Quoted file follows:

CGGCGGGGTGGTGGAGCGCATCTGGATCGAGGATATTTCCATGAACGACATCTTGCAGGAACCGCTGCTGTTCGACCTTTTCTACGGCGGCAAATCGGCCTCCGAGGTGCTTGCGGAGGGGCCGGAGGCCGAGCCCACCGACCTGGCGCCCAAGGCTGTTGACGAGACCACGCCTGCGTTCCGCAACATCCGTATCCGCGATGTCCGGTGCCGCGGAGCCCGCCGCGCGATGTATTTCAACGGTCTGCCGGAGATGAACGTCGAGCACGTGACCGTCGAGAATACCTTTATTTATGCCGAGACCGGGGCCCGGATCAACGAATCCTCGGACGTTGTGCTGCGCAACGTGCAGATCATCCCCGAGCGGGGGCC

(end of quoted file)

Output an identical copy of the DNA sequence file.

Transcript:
CGGCGGGGTGGTGGAGCGCATCTGGATCGAGGATATTTCCATGAACGACATCTTGCAGGAACCGCTGCTGTTCGACCTTTTCTACGGCGGCAAATCGGCCTCCGAGGTGCTTGCGGAGGGGCCGGAGGCCGAGCCCACCGACCTGGCGCCCAAGGCTGTTGACGAGACCACGCCTGCGTTCCGCAACATCCGTATCCGCGATGTCCGGTGCCGCGGAGCCCGCCGCGCGATGTATTTCAACGGTCTGCCGGAGATGAACGTCGAGCACGTGACCGTCGAGAATACCTTTATTTATGCCGAGACCGGGGCCCGGATCAACGAATCCTCGGACGTTGTGCTGCGCAACGTGCAGATCATCCCCGAGCGGGGGCC